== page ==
American College of Emergency Physicians. (2013, August 7). Children and magnets have a dangerous attraction, end up in the ER. ScienceDaily. Retrieved August 21, 2014 from www.sciencedaily.com/releases/2013/08/130807134235.htm
American College of Emergency Physicians. "Children and magnets have a dangerous attraction, end up in the ER." ScienceDaily. www.sciencedaily.com/releases/2013/08/130807134235.htm (accessed August 21, 2014).

Share This




More Health & Medicine News

Thursday, August 21, 2014

Featured Research

from universities, journals, and other organizations


Featured Videos

from AP, Reuters, AFP, and other news services

Drug Used To Treat 'Ebola's Cousin' Shows Promise

Drug Used To Treat 'Ebola's Cousin' Shows Promise

Newsy (Aug. 21, 2014) — An experimental drug used to treat Marburg virus in rhesus monkeys could give new insight into a similar treatment for Ebola. Video provided by Newsy
Powered by NewsLook.com
Cadavers, a Teen, and a Medical School Dream

Cadavers, a Teen, and a Medical School Dream

AP (Aug. 21, 2014) — Contains graphic content. He's only 17. But Johntrell Bowles has wanted to be a doctor from a young age, despite the odds against him. He was recently the youngest participant in a cadaver program at the Indiana University NW medical school. (Aug. 21) Video provided by AP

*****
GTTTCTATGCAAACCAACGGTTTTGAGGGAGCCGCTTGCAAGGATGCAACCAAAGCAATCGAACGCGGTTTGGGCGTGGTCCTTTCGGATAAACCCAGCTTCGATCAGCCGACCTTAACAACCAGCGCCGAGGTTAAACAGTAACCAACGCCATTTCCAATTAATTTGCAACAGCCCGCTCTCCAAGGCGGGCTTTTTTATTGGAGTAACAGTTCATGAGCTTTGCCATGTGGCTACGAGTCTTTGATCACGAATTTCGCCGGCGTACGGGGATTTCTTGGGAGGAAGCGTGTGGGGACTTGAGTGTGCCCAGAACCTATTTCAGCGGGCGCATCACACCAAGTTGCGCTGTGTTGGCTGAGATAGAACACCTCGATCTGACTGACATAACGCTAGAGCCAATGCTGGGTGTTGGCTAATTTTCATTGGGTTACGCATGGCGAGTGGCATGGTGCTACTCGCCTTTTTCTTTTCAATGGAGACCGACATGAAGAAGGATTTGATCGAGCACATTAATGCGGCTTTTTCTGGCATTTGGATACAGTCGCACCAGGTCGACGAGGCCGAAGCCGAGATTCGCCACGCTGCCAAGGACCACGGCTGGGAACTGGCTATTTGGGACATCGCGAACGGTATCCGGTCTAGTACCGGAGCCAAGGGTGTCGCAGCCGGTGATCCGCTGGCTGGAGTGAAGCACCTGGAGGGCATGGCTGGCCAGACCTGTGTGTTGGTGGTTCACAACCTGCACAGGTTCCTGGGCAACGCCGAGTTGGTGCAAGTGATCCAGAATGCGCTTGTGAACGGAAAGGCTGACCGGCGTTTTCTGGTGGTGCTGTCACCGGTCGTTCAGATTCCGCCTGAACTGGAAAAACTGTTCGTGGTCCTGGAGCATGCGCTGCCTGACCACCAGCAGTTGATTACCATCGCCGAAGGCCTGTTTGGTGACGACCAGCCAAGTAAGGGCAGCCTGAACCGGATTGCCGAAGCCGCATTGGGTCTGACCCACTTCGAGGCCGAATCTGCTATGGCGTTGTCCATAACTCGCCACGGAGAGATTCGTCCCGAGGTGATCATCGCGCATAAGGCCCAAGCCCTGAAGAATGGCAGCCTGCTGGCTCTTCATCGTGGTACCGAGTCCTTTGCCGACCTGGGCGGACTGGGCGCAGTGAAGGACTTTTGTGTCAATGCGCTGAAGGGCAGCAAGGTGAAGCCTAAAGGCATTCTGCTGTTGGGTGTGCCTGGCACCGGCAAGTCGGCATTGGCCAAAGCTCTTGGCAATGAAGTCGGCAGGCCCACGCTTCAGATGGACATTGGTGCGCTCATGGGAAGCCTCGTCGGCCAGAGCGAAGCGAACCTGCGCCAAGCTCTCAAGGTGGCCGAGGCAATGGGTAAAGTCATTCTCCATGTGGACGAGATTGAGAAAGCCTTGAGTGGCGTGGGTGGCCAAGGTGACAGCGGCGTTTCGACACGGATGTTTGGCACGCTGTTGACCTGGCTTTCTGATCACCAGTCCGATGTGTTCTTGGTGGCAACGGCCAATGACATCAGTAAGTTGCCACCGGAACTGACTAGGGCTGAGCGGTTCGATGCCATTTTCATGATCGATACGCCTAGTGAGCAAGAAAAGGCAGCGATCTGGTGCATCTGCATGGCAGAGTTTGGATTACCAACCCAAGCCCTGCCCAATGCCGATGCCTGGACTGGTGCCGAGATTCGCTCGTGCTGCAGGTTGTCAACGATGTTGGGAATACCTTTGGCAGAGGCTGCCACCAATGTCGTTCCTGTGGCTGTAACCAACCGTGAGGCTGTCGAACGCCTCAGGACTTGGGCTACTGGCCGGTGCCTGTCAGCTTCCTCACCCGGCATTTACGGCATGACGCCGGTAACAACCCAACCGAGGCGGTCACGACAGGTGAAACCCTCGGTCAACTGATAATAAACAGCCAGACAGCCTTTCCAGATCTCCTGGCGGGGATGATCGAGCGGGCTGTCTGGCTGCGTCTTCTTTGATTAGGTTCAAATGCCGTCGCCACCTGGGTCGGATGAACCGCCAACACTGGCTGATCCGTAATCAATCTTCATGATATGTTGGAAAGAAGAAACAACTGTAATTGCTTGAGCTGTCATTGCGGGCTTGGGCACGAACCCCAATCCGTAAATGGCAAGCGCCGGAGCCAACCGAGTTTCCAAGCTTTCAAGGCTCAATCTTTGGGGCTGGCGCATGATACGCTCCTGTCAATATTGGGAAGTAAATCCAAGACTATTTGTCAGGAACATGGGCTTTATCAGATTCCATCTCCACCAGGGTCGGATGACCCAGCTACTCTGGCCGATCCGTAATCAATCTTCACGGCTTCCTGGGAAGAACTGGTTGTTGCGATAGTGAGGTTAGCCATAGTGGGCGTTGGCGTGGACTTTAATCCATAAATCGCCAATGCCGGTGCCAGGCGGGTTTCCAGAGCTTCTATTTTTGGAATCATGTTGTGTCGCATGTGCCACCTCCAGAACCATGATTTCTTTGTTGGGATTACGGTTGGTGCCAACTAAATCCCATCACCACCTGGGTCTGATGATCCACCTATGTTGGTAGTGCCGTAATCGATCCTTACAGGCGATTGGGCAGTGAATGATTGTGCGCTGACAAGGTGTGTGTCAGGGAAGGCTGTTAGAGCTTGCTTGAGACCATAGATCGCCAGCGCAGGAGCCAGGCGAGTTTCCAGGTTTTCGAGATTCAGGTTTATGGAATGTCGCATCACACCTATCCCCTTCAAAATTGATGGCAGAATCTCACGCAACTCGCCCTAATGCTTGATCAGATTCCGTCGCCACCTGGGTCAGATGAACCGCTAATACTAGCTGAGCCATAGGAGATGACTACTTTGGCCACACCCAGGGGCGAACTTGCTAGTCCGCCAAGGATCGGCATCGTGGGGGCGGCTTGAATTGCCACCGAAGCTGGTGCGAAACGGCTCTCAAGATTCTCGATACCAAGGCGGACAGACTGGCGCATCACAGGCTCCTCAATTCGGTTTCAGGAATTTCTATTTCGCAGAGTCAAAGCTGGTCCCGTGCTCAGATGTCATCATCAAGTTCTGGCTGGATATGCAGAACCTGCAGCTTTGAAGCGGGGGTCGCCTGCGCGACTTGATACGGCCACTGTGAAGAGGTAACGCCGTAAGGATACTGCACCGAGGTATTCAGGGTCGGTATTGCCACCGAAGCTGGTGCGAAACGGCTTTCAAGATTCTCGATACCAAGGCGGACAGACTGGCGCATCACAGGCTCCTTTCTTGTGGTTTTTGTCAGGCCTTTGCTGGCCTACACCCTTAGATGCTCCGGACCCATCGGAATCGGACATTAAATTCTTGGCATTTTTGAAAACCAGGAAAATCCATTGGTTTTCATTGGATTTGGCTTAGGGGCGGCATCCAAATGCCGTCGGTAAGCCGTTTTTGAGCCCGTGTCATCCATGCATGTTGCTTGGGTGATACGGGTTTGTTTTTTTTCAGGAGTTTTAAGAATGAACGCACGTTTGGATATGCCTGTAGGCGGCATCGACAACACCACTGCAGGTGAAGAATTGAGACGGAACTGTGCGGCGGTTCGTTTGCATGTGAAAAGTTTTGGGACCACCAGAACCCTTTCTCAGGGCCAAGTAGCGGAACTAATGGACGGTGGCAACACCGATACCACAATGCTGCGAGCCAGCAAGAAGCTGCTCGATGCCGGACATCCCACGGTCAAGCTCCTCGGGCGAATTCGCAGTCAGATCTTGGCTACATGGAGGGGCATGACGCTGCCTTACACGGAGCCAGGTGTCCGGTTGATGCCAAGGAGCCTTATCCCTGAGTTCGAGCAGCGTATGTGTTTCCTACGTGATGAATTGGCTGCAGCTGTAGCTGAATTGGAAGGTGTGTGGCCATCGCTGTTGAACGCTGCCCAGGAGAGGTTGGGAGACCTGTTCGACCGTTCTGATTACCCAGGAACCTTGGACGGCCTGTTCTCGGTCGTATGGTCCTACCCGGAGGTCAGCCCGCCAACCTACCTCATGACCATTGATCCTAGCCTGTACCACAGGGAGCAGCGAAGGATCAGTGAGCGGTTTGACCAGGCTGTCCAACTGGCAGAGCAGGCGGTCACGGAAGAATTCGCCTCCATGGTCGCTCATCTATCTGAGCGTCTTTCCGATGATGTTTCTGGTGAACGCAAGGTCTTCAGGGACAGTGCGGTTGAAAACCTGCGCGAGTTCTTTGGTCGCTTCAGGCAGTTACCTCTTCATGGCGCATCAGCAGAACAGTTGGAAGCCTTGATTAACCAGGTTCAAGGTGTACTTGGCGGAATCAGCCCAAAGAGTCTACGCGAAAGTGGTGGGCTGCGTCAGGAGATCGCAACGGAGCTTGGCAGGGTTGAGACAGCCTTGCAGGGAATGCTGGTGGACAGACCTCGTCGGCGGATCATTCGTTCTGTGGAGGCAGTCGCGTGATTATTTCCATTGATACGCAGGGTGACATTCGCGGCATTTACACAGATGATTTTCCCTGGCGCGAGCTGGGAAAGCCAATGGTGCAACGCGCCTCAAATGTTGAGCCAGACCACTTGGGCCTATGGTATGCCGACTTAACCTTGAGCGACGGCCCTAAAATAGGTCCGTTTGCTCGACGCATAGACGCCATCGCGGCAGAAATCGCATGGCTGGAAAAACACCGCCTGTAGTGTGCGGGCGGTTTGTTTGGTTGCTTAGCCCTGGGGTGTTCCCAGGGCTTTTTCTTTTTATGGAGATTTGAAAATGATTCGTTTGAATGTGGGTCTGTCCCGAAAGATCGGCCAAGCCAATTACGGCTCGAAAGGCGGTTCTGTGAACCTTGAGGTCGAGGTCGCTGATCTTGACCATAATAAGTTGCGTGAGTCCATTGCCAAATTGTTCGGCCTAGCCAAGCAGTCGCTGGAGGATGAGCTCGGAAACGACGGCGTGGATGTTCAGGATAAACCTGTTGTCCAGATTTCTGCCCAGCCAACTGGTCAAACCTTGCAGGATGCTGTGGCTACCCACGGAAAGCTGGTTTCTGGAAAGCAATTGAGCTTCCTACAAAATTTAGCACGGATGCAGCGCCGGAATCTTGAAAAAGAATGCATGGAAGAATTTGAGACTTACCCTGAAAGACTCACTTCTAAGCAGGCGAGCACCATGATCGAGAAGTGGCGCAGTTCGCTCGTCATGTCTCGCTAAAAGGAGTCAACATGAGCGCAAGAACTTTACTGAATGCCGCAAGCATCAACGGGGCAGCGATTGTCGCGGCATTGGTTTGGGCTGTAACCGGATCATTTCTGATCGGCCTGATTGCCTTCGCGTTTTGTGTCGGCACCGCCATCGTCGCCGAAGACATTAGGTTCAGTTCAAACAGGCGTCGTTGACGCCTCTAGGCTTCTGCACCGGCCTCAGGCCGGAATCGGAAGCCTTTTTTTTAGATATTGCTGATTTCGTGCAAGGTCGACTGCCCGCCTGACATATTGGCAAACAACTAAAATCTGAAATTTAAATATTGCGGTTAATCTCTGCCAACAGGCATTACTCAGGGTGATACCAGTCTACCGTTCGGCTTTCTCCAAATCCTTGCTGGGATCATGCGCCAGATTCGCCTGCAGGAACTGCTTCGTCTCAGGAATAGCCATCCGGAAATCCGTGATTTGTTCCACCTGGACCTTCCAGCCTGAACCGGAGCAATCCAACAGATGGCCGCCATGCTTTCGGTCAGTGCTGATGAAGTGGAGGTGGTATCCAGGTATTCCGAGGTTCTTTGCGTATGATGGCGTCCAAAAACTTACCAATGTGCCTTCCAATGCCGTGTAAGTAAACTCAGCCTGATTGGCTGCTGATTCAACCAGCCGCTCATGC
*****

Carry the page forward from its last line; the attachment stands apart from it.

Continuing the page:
Powered by NewsLook.com
Ramen Health Risks: The Dark Side of the Noodle

Ramen Health Risks: The Dark Side of the Noodle

AP (Aug. 21, 2014) — South Koreans eat more instant ramen noodles per capita than anywhere else in the world. But American researchers say eating too much may increase the risk of diabetes, heart disease and stroke. (Aug. 21) Video provided by AP
Powered by NewsLook.com
Possible Ebola Patient in Isolation at California Hospital

Possible Ebola Patient in Isolation at California Hospital

Reuters - US Online Video (Aug. 20, 2014) — A patient who may have been exposed to the Ebola virus is in isolation at the Kaiser Permanente South Sacramento Medical Center. Linda So reports. Video provided by Reuters
Powered by NewsLook.com

Search ScienceDaily

Number of stories in archives: 140,361

Find with keyword(s):
 
Enter a keyword or phrase to search ScienceDaily for related topics and research stories.

Save/Print:
Share:  

Breaking News:
from the past week

In Other News

... from NewsDaily.com

Science News

Health News

Environment News

Technology News



Save/Print:
Share:  

Free Subscriptions


Get the latest science news with ScienceDaily's free email newsletters, updated daily and weekly. Or view hourly updated newsfeeds in your RSS reader:

Get Social & Mobile


Keep up to date with the latest news from ScienceDaily via social networks and mobile apps:

Have Feedback?


Tell us what you think of ScienceDaily -- we welcome both positive and negative comments. Have any problems using the site? Questions?
Mobile iPhone Android Web
Follow Facebook Twitter Google+
Subscribe RSS Feeds Email Newsletters
Latest Headlines Health & Medicine Mind & Brain Space & Time Matter & Energy Computers & Math Plants & Animals Earth & Climate Fossils & Ruins